Guilda, French Queen of Drag, 1924-2012
The French artist Jean Guida made himself known on both sides of the Atlantic through his drag performances under the name Guilda, but it was Québec that he called home since 1955. He died last month, at the age of 88.
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Born Jean Guida de Mortellaro to an aristocratic family, he began his career as a “transformist” in the middle of the 1940s after the liberation of France, while hobnobbing with stars like Charles Aznavour, Maurice Chevalier, Jean Marais and Édith Piaf. Impersonating Marlene Dietrich, Marilyn Monroe or the singer Mistinguett whom he could double for, he was best known as the beautiful and eccentric character Guilda.
A well-respected figure in the world of performance, Jean Guida helped to popularize drag and was one of the first and most popular drag queens. During his career, he performed in over 60 reviews, beginning in the 1950s, all over the world: in France, North Africa, the US and Canada. He was a regular performer at the Théâtre des Variétés (which became the club La Tulipe after its closure in 2000), one of the top venues for burlesque and musical reviews in Montréal.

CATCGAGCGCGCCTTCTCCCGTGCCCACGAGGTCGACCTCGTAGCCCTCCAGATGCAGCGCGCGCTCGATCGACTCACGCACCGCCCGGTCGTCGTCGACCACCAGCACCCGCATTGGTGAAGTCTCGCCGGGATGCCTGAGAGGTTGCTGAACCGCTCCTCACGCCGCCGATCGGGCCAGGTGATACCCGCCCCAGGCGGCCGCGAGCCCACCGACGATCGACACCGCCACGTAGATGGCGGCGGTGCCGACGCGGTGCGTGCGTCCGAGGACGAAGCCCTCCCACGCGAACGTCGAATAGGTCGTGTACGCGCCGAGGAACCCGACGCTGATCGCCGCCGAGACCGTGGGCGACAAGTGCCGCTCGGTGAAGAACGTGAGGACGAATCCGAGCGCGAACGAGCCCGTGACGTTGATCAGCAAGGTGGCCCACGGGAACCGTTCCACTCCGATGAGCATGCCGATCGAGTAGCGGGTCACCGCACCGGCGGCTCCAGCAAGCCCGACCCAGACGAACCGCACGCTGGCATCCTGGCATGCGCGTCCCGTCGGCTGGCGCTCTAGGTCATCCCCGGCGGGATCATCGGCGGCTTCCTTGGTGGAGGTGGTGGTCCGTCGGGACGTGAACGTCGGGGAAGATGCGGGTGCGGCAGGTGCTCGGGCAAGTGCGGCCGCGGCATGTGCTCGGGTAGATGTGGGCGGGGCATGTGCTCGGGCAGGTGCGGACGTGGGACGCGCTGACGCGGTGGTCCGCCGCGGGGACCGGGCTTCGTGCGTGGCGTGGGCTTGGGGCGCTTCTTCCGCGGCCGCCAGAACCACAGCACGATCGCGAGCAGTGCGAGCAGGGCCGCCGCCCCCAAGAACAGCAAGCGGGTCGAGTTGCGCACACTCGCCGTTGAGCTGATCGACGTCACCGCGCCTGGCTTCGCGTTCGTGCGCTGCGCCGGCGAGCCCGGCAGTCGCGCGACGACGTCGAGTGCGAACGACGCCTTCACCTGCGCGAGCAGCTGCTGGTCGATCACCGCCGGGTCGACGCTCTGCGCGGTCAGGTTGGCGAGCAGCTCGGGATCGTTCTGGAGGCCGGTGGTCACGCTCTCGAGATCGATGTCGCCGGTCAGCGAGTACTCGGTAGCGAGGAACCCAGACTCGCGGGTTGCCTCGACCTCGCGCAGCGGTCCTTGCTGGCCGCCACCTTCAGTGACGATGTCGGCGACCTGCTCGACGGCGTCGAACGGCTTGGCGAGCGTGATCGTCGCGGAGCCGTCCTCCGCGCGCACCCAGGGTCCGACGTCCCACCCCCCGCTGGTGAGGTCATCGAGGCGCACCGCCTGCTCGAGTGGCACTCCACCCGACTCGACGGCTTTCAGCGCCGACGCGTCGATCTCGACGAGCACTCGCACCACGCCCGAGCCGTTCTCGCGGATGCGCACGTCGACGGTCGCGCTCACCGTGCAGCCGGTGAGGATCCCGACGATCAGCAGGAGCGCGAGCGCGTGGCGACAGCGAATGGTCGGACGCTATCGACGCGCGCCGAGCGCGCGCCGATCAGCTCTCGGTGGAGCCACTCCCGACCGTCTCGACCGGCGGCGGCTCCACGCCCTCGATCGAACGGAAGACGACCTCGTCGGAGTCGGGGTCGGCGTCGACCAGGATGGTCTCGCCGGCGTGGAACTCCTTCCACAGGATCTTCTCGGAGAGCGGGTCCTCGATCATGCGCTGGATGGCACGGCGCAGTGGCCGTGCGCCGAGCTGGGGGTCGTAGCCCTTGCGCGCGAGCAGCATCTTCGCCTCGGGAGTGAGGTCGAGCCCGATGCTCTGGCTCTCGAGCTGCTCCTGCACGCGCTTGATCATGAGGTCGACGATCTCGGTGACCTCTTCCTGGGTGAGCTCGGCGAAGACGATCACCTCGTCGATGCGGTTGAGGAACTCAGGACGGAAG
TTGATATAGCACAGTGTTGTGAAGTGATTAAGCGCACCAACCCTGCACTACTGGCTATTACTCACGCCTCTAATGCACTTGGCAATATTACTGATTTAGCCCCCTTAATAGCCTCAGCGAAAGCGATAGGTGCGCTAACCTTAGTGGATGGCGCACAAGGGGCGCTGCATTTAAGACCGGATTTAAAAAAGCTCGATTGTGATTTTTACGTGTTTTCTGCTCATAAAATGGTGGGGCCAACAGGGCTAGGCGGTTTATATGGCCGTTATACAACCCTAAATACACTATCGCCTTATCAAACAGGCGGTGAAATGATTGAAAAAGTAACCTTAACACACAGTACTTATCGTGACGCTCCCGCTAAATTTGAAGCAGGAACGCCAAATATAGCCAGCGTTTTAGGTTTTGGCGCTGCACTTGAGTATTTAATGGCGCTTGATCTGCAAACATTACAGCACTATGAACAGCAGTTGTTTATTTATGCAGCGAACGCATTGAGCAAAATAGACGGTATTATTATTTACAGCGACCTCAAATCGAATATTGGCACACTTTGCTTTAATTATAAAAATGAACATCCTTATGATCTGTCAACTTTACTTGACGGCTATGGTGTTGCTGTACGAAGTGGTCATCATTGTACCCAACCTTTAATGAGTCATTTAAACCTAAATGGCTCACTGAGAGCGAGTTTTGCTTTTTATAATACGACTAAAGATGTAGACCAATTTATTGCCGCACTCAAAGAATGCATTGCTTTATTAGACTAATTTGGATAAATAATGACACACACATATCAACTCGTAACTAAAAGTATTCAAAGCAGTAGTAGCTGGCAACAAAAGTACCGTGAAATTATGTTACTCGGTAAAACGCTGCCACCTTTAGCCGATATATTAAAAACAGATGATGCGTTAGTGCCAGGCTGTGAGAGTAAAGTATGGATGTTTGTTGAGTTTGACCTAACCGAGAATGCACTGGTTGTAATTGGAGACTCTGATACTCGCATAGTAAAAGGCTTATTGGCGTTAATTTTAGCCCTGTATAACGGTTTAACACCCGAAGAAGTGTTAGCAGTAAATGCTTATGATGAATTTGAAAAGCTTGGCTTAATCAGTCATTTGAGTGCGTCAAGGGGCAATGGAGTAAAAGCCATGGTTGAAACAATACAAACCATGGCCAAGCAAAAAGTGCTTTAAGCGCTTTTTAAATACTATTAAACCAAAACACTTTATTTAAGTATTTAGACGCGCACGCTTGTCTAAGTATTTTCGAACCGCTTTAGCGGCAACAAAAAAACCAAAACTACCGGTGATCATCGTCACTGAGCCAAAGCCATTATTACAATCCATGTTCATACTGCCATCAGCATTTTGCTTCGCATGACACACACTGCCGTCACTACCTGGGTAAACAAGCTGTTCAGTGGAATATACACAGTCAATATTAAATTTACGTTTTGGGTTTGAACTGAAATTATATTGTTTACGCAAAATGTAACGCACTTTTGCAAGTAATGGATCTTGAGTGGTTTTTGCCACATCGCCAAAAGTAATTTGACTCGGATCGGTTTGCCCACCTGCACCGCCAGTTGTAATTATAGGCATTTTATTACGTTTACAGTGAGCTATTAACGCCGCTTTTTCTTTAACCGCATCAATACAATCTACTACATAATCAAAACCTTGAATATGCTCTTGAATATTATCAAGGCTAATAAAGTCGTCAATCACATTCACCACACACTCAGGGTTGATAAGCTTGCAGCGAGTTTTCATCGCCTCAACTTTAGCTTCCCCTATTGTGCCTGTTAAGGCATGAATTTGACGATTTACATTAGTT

Once upon a time… Guilda
Jean Guida also ventured into painting and music, releasing several albums. After multiple television appearances, Guida, who always dreamed of becoming a film actor, got to play le Chevalier d’Éon is the series Les Grands Esprits.
In his autobiography, Il était une fois… Guilda, published in 2009, he recounts the beginning of his career, as well as his remarkable life: a bisexual, he had three children and two marriages as well as relationships with several men. He also spoke of his childhood, where he went from being well-to-do to being completely destitute. He wrote of evading the clutches of the Gestapo during World War II, for whom he wanted for having hidden Jews from deportation.
In 2005, on Télé-Québec, he expressed his wish to have this phrase written on his tombstone: “They were two. Now there is only one left.” In this video from 1997, Guilda takes shots at Mado, and reminisces on fame, aging, and “glamour”: